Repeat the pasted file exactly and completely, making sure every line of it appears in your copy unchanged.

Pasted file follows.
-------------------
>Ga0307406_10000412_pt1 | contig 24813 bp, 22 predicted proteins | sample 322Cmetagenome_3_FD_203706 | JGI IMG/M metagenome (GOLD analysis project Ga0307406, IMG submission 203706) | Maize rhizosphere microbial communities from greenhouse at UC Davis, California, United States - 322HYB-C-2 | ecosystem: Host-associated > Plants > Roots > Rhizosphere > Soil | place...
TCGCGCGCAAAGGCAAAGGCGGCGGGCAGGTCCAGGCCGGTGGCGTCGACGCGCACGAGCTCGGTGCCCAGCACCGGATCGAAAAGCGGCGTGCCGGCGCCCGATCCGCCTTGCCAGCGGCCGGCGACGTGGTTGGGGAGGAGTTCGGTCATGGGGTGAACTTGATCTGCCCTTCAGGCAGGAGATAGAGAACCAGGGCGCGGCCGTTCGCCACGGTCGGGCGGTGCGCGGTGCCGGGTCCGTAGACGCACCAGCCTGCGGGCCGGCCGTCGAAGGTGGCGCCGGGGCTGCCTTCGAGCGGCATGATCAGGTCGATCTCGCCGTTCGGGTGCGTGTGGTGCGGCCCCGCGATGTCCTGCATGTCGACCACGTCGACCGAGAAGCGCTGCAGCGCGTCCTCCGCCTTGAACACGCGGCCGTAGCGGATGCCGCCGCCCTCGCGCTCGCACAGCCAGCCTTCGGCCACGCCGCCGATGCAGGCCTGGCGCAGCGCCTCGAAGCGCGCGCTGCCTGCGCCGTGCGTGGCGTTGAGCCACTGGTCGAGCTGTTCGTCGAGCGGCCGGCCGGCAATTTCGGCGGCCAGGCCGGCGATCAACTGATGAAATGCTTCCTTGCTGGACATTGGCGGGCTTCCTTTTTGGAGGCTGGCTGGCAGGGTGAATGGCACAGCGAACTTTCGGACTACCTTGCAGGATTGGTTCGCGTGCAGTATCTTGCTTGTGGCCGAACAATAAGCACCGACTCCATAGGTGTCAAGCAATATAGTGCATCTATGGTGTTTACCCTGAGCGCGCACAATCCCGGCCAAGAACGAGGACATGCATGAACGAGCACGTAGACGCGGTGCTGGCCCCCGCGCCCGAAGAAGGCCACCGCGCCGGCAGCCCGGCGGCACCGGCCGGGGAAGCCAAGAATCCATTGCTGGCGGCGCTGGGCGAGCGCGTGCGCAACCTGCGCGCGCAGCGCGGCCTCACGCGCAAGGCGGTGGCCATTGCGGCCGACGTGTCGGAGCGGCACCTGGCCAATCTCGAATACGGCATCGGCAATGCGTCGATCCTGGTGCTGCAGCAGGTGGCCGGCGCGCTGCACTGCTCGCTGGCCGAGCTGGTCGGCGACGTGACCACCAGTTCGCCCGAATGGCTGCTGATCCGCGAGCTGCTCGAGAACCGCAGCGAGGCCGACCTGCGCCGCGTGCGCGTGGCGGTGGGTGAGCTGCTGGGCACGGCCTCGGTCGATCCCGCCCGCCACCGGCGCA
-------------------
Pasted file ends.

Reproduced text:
>Ga0307406_10000412_pt1 | contig 24813 bp, 22 predicted proteins | sample 322Cmetagenome_3_FD_203706 | JGI IMG/M metagenome (GOLD analysis project Ga0307406, IMG submission 203706) | Maize rhizosphere microbial communities from greenhouse at UC Davis, California, United States - 322HYB-C-2 | ecosystem: Host-associated > Plants > Roots > Rhizosphere > Soil | place...
TCGCGCGCAAAGGCAAAGGCGGCGGGCAGGTCCAGGCCGGTGGCGTCGACGCGCACGAGCTCGGTGCCCAGCACCGGATCGAAAAGCGGCGTGCCGGCGCCCGATCCGCCTTGCCAGCGGCCGGCGACGTGGTTGGGGAGGAGTTCGGTCATGGGGTGAACTTGATCTGCCCTTCAGGCAGGAGATAGAGAACCAGGGCGCGGCCGTTCGCCACGGTCGGGCGGTGCGCGGTGCCGGGTCCGTAGACGCACCAGCCTGCGGGCCGGCCGTCGAAGGTGGCGCCGGGGCTGCCTTCGAGCGGCATGATCAGGTCGATCTCGCCGTTCGGGTGCGTGTGGTGCGGCCCCGCGATGTCCTGCATGTCGACCACGTCGACCGAGAAGCGCTGCAGCGCGTCCTCCGCCTTGAACACGCGGCCGTAGCGGATGCCGCCGCCCTCGCGCTCGCACAGCCAGCCTTCGGCCACGCCGCCGATGCAGGCCTGGCGCAGCGCCTCGAAGCGCGCGCTGCCTGCGCCGTGCGTGGCGTTGAGCCACTGGTCGAGCTGTTCGTCGAGCGGCCGGCCGGCAATTTCGGCGGCCAGGCCGGCGATCAACTGATGAAATGCTTCCTTGCTGGACATTGGCGGGCTTCCTTTTTGGAGGCTGGCTGGCAGGGTGAATGGCACAGCGAACTTTCGGACTACCTTGCAGGATTGGTTCGCGTGCAGTATCTTGCTTGTGGCCGAACAATAAGCACCGACTCCATAGGTGTCAAGCAATATAGTGCATCTATGGTGTTTACCCTGAGCGCGCACAATCCCGGCCAAGAACGAGGACATGCATGAACGAGCACGTAGACGCGGTGCTGGCCCCCGCGCCCGAAGAAGGCCACCGCGCCGGCAGCCCGGCGGCACCGGCCGGGGAAGCCAAGAATCCATTGCTGGCGGCGCTGGGCGAGCGCGTGCGCAACCTGCGCGCGCAGCGCGGCCTCACGCGCAAGGCGGTGGCCATTGCGGCCGACGTGTCGGAGCGGCACCTGGCCAATCTCGAATACGGCATCGGCAATGCGTCGATCCTGGTGCTGCAGCAGGTGGCCGGCGCGCTGCACTGCTCGCTGGCCGAGCTGGTCGGCGACGTGACCACCAGTTCGCCCGAATGGCTGCTGATCCGCGAGCTGCTCGAGAACCGCAGCGAGGCCGACCTGCGCCGCGTGCGCGTGGCGGTGGGTGAGCTGCTGGGCACGGCCTCGGTCGATCCCGCCCGCCACCGGCGCA